It’s scary how easily the media swing our attention away from what really matters to what really doesn’t.
As I write this, newspapers, television, and the Internet are abuzz with the latest on airport security procedures. The topic of debate is whether full-body scans and pat-downs are over the top or merely common sense. This while thousands of abortions take place in North America every single day.
But abortion stopped being news a long time ago, so we forget about it. We allow Diane Sawyer and Lloyd Robertson to set our agendas. And that’s wrong.
The position of the Christian Reformed Church (CRC) on abortion can be found at www.crcna.org. (Type “ethical positions” into the search bar.) Here’s a summary:
From the point of conception on until we die, all human beings are made in God’s image and have unique value.
“The church condemns the wanton or arbitrary destruction of any human being.”
“An induced abortion is allowable only when the life of the mother is genuinely threatened by the pregnancy.”
Believers should show Christian compassion and offer support to women experiencing unwanted pregnancies, as well as to women who have undergone abortions.
Christians should “promote action and legislation that reflects these biblical teachings.”
Christians should reject all violence toward those who perform or assist in abortions.
By and large this position still enjoys a good deal of support among us, with the possible exception of whether abortion should also be considered an allowable option in cases of rape or incest.
But governments in both the U.S. and Canada have moved on. We’re dreaming if we think that either country will toss this “hot potato” back on the political agenda anytime soon. That doesn’t mean we should stop trying to bring it to their attention—and we do, through such agencies as the denomination’s Office of Social Justice and Hunger Action and the Committee for Contact with the Government in Canada.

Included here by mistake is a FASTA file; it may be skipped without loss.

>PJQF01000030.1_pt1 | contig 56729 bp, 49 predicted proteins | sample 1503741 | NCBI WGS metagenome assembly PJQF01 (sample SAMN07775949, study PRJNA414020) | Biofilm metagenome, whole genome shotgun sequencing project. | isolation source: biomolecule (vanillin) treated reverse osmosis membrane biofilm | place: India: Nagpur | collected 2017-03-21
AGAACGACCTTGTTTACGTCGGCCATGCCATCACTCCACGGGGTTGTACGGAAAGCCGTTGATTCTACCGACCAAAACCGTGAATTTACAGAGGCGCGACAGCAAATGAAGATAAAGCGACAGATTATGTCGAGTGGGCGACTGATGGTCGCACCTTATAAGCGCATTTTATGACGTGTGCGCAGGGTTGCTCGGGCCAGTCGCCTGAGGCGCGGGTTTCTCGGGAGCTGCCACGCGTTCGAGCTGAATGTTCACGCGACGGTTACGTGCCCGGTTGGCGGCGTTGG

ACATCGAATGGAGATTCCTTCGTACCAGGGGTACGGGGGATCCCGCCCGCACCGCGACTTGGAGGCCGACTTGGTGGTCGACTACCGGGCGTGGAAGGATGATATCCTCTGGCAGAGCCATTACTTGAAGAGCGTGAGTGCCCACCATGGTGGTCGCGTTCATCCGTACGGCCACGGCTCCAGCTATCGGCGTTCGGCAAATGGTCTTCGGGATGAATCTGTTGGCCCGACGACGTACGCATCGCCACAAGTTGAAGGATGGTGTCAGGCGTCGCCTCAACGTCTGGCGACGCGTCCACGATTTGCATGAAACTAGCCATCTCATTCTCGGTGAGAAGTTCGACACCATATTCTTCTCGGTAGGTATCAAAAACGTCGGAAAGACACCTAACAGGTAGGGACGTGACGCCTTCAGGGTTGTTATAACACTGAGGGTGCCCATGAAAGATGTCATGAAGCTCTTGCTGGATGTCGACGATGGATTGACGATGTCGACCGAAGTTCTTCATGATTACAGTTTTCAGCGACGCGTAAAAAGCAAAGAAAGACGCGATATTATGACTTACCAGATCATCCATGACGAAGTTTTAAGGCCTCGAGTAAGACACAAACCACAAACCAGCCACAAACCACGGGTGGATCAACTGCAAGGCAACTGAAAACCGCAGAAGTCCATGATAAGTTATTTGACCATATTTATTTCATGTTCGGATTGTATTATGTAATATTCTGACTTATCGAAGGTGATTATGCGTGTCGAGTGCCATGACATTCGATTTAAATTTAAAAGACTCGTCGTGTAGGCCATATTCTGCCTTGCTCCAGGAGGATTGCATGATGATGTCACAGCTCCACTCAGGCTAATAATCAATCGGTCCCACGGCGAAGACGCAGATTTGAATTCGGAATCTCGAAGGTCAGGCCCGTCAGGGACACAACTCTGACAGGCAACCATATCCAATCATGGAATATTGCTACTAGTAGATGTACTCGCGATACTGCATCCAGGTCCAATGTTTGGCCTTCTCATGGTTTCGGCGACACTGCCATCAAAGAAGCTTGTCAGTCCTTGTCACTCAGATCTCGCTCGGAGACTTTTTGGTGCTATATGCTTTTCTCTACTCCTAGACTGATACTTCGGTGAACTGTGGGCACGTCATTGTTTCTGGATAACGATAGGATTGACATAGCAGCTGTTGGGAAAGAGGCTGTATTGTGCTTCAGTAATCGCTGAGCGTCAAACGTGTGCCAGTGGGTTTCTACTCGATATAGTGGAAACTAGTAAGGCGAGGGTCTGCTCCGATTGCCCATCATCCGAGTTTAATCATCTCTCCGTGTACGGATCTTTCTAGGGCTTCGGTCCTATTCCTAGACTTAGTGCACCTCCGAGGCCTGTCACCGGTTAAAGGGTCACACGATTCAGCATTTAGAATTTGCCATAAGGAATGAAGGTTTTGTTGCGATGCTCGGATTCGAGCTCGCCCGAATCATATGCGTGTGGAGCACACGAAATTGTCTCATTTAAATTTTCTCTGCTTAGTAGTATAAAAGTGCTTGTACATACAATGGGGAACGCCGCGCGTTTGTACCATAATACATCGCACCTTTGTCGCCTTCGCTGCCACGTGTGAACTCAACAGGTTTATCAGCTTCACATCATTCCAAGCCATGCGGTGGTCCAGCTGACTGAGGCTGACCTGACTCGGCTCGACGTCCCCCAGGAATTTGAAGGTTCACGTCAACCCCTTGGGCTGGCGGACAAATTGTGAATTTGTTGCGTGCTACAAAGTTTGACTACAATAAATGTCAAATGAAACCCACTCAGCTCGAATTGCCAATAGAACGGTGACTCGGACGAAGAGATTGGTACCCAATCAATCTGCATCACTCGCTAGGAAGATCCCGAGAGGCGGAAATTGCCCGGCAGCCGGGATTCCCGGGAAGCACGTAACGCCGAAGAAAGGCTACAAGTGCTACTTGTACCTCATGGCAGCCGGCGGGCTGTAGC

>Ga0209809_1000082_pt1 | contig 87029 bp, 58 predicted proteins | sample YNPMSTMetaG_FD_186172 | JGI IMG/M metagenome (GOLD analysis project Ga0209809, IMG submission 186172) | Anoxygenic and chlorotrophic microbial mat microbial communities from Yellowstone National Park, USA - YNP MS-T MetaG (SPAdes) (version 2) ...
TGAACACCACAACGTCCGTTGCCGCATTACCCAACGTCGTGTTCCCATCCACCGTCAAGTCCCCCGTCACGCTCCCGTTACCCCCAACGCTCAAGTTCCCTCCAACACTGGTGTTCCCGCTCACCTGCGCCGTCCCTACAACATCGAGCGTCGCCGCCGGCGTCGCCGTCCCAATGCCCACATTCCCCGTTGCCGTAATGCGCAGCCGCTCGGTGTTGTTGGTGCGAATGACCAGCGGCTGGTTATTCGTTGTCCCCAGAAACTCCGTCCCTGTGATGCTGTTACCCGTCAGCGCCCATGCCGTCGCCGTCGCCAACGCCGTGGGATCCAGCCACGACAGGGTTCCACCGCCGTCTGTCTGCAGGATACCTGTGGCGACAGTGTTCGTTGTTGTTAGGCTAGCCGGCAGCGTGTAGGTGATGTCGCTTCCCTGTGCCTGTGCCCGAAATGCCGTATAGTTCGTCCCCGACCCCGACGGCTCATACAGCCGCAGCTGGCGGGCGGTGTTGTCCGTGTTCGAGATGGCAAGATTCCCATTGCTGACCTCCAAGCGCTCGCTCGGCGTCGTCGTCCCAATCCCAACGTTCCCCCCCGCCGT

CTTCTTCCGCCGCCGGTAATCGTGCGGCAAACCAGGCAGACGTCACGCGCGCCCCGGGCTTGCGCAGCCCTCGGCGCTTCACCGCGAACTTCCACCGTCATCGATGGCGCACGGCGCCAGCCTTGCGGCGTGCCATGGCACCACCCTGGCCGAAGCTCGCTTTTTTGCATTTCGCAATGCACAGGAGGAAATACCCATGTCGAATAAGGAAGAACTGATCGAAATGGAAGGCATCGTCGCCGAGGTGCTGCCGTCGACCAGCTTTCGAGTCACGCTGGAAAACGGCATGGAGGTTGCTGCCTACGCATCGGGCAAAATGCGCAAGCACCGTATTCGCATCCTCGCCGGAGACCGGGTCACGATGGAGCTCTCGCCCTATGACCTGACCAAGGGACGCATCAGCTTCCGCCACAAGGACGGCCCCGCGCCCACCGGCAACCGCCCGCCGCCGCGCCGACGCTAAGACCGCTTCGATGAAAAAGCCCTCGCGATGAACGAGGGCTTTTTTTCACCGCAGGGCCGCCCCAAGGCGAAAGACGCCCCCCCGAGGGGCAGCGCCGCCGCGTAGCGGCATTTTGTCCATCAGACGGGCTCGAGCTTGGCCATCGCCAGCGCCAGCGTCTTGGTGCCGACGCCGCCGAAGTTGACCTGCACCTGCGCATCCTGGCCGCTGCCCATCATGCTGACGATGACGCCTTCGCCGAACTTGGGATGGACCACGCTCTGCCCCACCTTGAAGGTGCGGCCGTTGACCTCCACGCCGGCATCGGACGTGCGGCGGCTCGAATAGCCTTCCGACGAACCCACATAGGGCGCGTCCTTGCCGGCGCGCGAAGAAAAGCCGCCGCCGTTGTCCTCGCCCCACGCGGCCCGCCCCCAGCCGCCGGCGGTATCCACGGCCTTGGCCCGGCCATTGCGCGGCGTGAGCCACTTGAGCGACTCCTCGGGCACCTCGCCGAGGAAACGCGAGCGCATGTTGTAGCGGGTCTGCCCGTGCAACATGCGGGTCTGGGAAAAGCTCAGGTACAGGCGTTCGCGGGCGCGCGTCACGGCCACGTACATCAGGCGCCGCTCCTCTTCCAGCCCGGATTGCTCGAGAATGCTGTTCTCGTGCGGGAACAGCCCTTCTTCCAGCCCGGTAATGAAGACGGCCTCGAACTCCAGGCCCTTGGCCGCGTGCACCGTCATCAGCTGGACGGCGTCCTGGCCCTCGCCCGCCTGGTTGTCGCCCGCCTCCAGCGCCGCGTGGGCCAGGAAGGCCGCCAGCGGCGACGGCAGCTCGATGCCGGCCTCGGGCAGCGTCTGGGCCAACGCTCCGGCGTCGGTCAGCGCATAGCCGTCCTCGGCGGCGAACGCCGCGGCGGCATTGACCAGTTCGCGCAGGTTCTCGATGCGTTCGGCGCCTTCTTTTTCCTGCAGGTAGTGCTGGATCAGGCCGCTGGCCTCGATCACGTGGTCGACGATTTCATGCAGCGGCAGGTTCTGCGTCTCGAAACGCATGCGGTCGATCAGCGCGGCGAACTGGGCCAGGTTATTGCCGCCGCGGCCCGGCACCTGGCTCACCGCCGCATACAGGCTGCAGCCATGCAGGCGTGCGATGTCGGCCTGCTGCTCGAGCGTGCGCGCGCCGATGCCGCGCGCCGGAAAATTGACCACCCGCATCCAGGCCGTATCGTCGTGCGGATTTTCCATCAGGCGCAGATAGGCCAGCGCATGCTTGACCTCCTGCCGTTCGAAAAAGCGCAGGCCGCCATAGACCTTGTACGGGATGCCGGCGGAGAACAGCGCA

In the meantime there are countless CRC folks who quietly and steadfastly continue the battle against abortion. Agency employees and volunteers offer counsel and essential support to women and families faced with unwanted pregnancies. Others support single parents who face overwhelming challenges. Still others work diligently to bring people out of the cycle of poverty and the heartrending moral dilemmas it brings. These efforts have brought the number of abortions down significantly in both countries.
At the start of this New Year, consider making a resolution to seek out these sisters and brothers. Thank them for their work. Encourage them. And, if you’re in a position to do so, join them in those efforts.
And don’t do this only once. Regardless of the direction the news hounds may be off in at the moment, keep this in your prayers. Standing in line at a security counter could jog your memory—or witnessing a baptism.
Let’s care enough to routinely take note of all God’s children who could have seen the light of day but were needlessly denied the opportunity. Then let’s lend a prayer and a hand to bring Good News into that painful tragedy.